How to Help

The threats facing migratory birds are especially severe because the distance they travel each year increases their exposure to a wide range of human-caused hazards.

North America alone has lost about 3 billion birds – about 30% of the total population – in the last 50 years.

But don’t lose hope! We can still reverse the decline of migratory bird populations, but only if everybody cooperates – scientists, governments, businesses, and citizens. Explore the sections below to learn how you can help.

Create Habitat

As habitats become increasingly fragmented by human activities and native vegetation is rapidly replaced by invasive species, birds are finding it harder to feed themselves. Disturbed landscapes in North America are also making it harder for birds to find adequate nesting spots but easier for predators to find nests.

Luckily, we can all help create better habitats! Some things you might consider:

Native plants encourage a wide variety of animals–not just birds! Native plants provide much needed food, nesting, and cover for migrants, and are often easy to grow because they are already adapted to local climate, pests, and soil conditions. These plants also help in other ways like reducing pollution, stabilizing soil, and protecting an area’s natural heritage.

Nestboxes are a great way to support migratory birds if you live where they breed. Many birds used to use cavities and holes in dead trees, so we need to provide other nesting options if we are going to continue removing dead vegetation in urban areas. Smart birdhouse designs, such as proper sizing of entry holes, can even support native migrants while keeping invasive species away.
Bird Feeders can be incredibly important food sources. Because Neotropical migrants fly great distances each year, they are heavily impacted by food shortages, and often rely on feeders more than resident birds. Remember, however, that not all birds eat seeds: consider offering a variety of meals, including fruits and insects (the two most important foods for migrants).

Pet Cats

© Ivan Radic on Flickr

©Ivan Radic on Flickr

Cats make good pets, but they are also predators. Even well-fed cats will hunt wild animals if given the opportunity. Owners of outdoor cats probably know this already since cats are well known to “gift” their owners with dead animals such as rodents, birds, and reptiles.

Cats kill an estimated 100,000,000 birds annually in the United States alone.

Many conservationists consider cats to be a major threat to wildlife, especially for migratory birds that are already in decline. The International Union for the Conservation of Nature (IUCN) includes them in the list of the top 100 invasive species in the world.

What can you do? Keep your cats inside. Although this idea is unpopular with many owners, outdoor cats are more likely to:

  • Kill endangered wildife
  • Become injured from fighting
  • Die from road collisions or wild predators
  • Catch parasites and diseases

If you want your cat to spend time outdoors, consider building an enclosed outdoor play area to keep both your cat and the birds safe.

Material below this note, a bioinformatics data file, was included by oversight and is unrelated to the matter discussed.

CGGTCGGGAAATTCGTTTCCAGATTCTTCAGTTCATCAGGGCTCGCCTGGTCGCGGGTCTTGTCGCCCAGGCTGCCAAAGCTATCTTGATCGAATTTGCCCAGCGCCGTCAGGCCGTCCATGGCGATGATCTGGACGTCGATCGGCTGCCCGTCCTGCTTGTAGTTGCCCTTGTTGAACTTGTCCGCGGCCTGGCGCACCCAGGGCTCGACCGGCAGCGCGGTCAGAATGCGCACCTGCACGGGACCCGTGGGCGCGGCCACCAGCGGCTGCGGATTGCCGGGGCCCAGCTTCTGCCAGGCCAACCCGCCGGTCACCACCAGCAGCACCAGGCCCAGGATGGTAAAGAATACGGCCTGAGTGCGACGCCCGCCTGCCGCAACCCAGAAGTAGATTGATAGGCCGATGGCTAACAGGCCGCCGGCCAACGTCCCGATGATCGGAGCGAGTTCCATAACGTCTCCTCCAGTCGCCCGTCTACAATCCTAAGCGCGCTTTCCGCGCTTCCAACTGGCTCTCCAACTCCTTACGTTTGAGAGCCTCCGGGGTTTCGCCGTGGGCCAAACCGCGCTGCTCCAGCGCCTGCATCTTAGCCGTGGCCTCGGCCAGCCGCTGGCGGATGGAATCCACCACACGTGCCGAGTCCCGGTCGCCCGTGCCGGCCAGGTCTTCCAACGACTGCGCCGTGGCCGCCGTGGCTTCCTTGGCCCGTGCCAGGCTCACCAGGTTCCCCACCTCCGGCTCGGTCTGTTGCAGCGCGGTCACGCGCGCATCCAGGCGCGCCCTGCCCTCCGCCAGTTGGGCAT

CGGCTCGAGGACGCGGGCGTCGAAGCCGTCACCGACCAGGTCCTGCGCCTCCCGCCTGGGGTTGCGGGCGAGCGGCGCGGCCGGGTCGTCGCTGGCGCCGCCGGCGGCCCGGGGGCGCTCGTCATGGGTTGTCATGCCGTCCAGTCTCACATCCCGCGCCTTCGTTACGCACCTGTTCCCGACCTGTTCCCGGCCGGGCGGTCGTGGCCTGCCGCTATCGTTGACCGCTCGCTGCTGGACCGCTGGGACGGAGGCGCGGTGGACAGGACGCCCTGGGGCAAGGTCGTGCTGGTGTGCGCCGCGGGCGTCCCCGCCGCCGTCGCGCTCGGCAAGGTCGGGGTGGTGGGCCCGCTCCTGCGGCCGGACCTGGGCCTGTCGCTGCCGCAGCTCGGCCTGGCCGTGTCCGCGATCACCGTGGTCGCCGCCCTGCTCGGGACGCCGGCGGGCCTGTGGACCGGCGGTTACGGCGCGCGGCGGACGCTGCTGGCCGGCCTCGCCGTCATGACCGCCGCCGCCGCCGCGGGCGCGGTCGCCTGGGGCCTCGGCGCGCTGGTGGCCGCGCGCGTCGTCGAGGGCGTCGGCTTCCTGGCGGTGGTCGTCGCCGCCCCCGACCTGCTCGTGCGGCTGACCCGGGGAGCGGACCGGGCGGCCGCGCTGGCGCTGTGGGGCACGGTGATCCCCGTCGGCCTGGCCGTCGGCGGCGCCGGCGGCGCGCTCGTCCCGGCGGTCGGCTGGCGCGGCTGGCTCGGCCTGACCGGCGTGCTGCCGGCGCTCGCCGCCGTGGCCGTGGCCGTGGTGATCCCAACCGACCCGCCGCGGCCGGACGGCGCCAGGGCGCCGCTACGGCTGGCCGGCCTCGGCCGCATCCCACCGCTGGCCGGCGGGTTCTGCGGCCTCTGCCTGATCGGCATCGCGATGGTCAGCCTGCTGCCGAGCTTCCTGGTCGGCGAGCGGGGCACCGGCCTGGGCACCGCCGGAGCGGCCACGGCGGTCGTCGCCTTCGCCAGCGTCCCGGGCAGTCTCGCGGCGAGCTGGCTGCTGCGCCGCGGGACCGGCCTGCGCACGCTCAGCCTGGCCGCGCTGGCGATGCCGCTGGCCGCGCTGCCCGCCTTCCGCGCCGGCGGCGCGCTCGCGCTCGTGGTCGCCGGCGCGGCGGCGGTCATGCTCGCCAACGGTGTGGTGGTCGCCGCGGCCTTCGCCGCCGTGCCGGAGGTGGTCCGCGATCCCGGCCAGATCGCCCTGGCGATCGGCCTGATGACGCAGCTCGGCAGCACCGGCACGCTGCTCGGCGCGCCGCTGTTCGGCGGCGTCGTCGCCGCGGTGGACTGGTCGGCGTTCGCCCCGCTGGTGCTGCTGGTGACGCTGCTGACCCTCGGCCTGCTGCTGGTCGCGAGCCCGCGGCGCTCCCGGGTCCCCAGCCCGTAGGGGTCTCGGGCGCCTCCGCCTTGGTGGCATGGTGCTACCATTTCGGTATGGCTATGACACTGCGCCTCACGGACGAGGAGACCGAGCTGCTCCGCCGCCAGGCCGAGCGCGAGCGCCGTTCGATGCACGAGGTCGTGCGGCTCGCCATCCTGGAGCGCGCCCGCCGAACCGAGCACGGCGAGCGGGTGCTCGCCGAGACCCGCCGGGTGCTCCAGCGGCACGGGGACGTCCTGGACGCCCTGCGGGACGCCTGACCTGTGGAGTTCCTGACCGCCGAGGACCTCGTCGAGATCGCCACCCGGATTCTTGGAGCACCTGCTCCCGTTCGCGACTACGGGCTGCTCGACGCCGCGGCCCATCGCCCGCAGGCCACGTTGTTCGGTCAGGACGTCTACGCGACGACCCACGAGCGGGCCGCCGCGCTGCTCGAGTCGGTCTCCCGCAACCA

It’s important to control pest populations, but we are overusing pesticides. These chemicals, even those considered “safe”, are often deadly for wildlife. Migratory birds are especially exposed to this danger as they travel through a variety of ecosystems.

Currently, there are a few particularly damaging pesticides being used throughout the Americas:

Neonicotinoids, also known as neonics, are the most common pesticides in agricultural areas used to keep insects off of crops. Unfortunately, insects are the most important food source for Neotropical migrants! Even worse, plants often absorb these highly toxic chemicals–and even a single neonic-coated seed can be deadly.
Rat Poisons are a leading cause of raptor declines. When birds such as howks and owls die after eatened poisoned rodents, we are removing important predators from the ecosystem. One Barn Owl (Tyto alba), for example, can catch an average of 1,000 rodents per year! Their absence can lead to an unexpected increase in rodent populations, the exact opposite intent of using these chemicals.

What are the alternatives? If you are concerned about pests, try biodegradable pesticides or organic gardening practices. For rodents, we support the use of quick-kill traps such as snap traps. Please don’t use glue traps because they are very likely to accidentally kill other wildlife.

Window Collisions

Most birds travel at night, often using the moon and stars for navigation. However, artificial lights confuse migrants and lure them to urban areas. When surrounded by buildings, birds have a high possibility of running into windows either because they do not perceive glass as a solid object or they are tricked by reflections of vegetation.

Over 1 billion birds die from collisions with buildings every year in North America.


You can help by incorporating clear visual cues for birds to avoid such as:

  • Screens
  • Shutters
  • Shade structures
  • High-contrast patterns

For more information or to check how safe your own building is for birds, visit BirdSafe